Influencer extremism: Q-Shaman expanded his brand at the Capitol attack
Jacob Chansley, aka the Q-Shaman, stormed
Jacob Chansley, aka the Q-Shaman, stormed the U.S. Capitol to bolster his following online. It worked.
In the months leading up to the January 6, 2021 attack on the U.S. Capitol, Jacob Chansley, also known as the “Q Shaman,” enjoyed a small but growing following as a QAnon micro-influencer. Protests over the summer of 2020 gave him a venue to establish his brand in front of a loyal and engaged audience. Chansley presented his audience with content affirming #StopTheSteal and Q narratives; the attack on the Capitol provided a chance to create content congruent with that interest. Judging by subsequent engagement with his content, January 6 was a success for the Q-Shaman brand. Viewership on his content has skyrocketed and his videos have even been translated for international audiences.
The influencer economy incentivizes the creation of visual content congruent with audience’s interest. When that audience is interested in extremist action, they will reward influencers who create extremist visual content, like the Q-Shaman. The following timeline chronicles the evolution of the Q-Shaman’s brand up to the attack on the Capitol.
The Q-Shaman brand
Before January 6, Chansley’s two Twitter accounts, @USAwolfpack and @starseedacademy, registered roughly 5,400 and 2,800 followers respectively. Chansley, who also went by the name Jake Angeli, began by cultivating his brand on YouTube, as YouTube suited the long-form format of his videos. He would later migrate to alt-tech platform Rumble following de-platforming, as many QAnon influencers did after major social media platforms begin enforcing their rules more stringently against them.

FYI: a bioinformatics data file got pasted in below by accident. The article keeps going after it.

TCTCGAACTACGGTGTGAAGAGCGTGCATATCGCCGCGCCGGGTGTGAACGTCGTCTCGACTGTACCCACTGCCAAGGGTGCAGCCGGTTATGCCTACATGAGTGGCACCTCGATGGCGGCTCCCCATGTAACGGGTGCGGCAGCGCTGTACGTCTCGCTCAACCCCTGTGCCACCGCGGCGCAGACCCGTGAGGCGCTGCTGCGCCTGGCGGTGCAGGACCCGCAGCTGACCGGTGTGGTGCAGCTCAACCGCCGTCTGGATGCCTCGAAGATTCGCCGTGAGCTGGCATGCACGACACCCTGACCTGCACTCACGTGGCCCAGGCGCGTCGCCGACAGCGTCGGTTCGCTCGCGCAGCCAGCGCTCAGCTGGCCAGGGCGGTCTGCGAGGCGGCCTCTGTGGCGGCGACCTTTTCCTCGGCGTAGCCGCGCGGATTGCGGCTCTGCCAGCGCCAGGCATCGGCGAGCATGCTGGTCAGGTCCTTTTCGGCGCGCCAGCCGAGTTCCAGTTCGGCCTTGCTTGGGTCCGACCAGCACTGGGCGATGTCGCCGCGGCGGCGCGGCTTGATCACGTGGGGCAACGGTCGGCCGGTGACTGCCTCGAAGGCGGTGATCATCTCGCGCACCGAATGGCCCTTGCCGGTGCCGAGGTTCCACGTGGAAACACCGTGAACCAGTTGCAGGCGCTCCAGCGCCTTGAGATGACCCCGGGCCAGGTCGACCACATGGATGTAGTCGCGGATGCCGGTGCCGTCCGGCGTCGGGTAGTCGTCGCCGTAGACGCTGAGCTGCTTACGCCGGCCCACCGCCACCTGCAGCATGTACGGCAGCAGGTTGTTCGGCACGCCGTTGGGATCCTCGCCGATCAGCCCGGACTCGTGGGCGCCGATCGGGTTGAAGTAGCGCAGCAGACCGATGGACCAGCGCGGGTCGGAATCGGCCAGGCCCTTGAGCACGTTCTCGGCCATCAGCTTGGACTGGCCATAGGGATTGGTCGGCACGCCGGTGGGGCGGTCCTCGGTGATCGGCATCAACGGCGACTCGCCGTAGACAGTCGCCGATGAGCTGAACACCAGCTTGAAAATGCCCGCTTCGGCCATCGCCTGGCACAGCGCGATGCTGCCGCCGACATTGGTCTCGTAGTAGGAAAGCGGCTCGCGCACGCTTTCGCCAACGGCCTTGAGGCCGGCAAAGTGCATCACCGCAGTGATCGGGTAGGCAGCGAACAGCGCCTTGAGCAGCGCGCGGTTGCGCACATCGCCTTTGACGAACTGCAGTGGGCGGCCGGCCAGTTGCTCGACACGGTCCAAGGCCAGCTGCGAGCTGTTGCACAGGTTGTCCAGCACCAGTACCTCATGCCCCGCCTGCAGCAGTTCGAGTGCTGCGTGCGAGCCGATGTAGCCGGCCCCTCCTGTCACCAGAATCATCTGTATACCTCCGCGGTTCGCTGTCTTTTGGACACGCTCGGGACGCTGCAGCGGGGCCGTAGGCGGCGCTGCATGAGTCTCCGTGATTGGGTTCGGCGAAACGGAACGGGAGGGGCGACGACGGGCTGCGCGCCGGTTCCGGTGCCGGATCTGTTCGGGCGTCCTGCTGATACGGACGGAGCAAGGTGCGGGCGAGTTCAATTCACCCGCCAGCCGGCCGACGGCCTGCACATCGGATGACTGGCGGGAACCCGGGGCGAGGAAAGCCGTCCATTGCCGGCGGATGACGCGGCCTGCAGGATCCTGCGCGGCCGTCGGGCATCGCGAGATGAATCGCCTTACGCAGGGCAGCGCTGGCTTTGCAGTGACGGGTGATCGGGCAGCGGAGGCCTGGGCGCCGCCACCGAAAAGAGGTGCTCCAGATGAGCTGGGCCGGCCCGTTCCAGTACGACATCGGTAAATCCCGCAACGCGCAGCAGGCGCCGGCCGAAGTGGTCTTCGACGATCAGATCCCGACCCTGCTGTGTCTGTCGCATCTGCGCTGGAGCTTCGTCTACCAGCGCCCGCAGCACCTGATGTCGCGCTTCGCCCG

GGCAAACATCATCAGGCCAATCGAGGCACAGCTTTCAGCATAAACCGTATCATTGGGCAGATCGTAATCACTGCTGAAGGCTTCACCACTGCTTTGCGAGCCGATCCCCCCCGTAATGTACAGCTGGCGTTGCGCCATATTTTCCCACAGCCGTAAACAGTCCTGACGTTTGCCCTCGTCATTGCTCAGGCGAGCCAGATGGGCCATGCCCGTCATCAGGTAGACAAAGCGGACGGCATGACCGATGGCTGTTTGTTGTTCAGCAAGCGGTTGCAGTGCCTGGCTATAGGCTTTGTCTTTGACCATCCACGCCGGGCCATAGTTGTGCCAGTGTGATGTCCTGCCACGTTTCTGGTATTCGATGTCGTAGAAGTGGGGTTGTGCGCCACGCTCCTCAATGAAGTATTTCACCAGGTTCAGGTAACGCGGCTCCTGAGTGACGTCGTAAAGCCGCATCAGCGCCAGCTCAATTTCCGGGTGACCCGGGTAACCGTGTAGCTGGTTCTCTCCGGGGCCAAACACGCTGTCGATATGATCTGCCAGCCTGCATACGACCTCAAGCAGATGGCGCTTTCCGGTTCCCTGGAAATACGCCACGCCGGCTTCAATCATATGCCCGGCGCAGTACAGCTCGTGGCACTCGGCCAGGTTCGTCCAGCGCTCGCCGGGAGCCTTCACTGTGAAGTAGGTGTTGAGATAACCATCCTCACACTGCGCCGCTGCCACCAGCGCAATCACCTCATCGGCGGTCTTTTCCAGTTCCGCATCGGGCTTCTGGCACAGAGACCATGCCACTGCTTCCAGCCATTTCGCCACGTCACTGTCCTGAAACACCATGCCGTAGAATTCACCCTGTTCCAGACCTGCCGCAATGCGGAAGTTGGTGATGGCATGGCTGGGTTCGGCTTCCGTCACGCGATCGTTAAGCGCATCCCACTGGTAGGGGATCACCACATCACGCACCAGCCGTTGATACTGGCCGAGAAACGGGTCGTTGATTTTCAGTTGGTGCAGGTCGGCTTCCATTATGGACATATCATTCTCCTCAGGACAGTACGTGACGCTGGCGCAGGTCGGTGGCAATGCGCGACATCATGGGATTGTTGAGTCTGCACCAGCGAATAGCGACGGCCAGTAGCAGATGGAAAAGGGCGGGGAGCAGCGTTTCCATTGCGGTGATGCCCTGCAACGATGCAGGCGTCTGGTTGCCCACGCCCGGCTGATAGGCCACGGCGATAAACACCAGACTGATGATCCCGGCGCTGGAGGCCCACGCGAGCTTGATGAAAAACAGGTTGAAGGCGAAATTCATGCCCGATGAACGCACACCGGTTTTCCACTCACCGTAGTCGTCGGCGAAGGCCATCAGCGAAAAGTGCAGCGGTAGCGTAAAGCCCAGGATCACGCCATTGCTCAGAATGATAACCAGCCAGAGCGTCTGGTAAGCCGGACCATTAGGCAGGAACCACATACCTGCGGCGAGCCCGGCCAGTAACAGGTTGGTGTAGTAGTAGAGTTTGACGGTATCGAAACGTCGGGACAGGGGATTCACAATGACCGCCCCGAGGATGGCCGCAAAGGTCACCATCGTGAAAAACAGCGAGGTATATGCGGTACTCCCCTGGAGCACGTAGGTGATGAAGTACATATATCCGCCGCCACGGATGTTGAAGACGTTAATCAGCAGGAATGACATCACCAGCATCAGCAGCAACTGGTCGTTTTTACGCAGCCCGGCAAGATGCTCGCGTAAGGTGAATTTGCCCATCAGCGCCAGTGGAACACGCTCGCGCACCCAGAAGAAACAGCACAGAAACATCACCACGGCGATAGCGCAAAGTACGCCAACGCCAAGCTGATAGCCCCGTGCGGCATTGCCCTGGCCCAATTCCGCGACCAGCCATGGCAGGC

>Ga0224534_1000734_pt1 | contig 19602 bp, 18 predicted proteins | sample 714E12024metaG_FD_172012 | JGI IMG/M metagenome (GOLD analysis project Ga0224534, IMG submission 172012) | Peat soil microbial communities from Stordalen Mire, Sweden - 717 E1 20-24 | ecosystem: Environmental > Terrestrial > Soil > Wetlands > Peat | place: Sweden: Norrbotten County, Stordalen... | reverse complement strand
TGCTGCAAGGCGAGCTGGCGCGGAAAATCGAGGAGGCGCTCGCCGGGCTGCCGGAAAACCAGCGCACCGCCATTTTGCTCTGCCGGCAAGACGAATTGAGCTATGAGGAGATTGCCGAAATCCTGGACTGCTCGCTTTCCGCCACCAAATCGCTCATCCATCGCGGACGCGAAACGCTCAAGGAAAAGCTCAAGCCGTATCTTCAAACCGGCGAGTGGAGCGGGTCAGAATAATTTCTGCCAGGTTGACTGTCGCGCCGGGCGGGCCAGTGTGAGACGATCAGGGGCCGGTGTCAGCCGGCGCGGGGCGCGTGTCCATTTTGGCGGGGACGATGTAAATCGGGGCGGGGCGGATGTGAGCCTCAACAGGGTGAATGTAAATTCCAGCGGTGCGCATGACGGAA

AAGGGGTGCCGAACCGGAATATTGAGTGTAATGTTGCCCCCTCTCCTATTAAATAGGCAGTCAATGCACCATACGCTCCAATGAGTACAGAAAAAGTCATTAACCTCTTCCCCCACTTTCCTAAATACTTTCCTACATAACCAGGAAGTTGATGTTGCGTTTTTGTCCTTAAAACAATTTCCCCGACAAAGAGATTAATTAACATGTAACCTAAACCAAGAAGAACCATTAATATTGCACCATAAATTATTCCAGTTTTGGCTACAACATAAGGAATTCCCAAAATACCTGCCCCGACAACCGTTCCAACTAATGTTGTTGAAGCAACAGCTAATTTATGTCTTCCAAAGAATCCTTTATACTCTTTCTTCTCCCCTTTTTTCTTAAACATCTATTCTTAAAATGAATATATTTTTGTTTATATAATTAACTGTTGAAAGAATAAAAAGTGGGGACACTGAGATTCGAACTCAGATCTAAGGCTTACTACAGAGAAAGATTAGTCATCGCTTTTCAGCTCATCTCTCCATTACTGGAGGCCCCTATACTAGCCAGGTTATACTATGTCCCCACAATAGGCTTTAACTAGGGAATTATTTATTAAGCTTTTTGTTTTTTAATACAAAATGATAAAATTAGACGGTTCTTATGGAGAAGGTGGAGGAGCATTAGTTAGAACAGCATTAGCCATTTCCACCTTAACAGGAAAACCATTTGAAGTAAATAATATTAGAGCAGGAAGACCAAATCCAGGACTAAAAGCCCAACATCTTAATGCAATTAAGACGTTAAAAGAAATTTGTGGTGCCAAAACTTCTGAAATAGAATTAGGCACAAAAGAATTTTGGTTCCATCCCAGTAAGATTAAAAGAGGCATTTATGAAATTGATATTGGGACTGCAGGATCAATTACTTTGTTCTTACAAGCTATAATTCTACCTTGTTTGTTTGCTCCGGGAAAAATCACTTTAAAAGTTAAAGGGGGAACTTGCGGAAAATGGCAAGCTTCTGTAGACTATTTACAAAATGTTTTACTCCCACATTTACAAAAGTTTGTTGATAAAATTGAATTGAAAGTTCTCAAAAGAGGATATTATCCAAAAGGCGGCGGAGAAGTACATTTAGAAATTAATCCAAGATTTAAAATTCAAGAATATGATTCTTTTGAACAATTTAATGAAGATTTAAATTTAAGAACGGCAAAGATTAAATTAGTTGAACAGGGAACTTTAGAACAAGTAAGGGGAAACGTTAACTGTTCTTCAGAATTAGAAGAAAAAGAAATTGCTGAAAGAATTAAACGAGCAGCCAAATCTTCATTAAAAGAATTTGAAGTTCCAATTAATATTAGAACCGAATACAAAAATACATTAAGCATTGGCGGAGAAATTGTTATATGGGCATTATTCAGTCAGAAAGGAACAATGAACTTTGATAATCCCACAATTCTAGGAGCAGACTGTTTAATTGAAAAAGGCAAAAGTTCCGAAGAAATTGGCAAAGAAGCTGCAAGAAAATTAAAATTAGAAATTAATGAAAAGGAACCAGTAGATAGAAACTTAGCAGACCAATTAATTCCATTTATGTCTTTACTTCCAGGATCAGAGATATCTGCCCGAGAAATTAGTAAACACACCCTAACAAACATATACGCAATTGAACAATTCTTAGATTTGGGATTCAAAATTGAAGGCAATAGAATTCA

Chansley used shamanistic and pagan motifs to position his brand — as a “Spiritual & Political Consultant”– in a gatekeeper position to the spiritual side of QAnon. As the movement became more agitated, Chansley used speeches and media appearances to affirm his brand as the spiritual manifestation of that unrest. Cementing this narrative incentivized him to illustrate this relationship in the most dramatic terms, by participating in the storming of the Capitol.
A DFRLab analysis assessed social media associated with Jacob Chansley and found a rise in engagement that correlated with a rise in the amount of Q related content he was involved in. Perhaps most alarming is that the Q-Shaman brand appears to have benefited from his action at the Capitol. The graph below displays the rising YouTube subscriber count associated with Chansley’s “spiritual guidance” channel, Starseed Academy (SSA). As Chansley leaned into posting more extreme content, the channel’s subscriber count grew as well.
Fall 2019/ Winter 2020
In late 2019 to early 2020, Chansley actively developed his brand as a spiritual advisor. Chansley was a fixture at rallies, driving in-person engagement through costuming and action couched in shamanic or pagan affectations. He demanded attention at the rallies through ritual drumbeating and leading chants while carrying signage that promoted his company, SSA. These early attempts to drive engagement with his brand did not result in significant traction. Analysis of an archive of his YouTube channel indicates videos he posted during this time period averaged only 288 views apiece.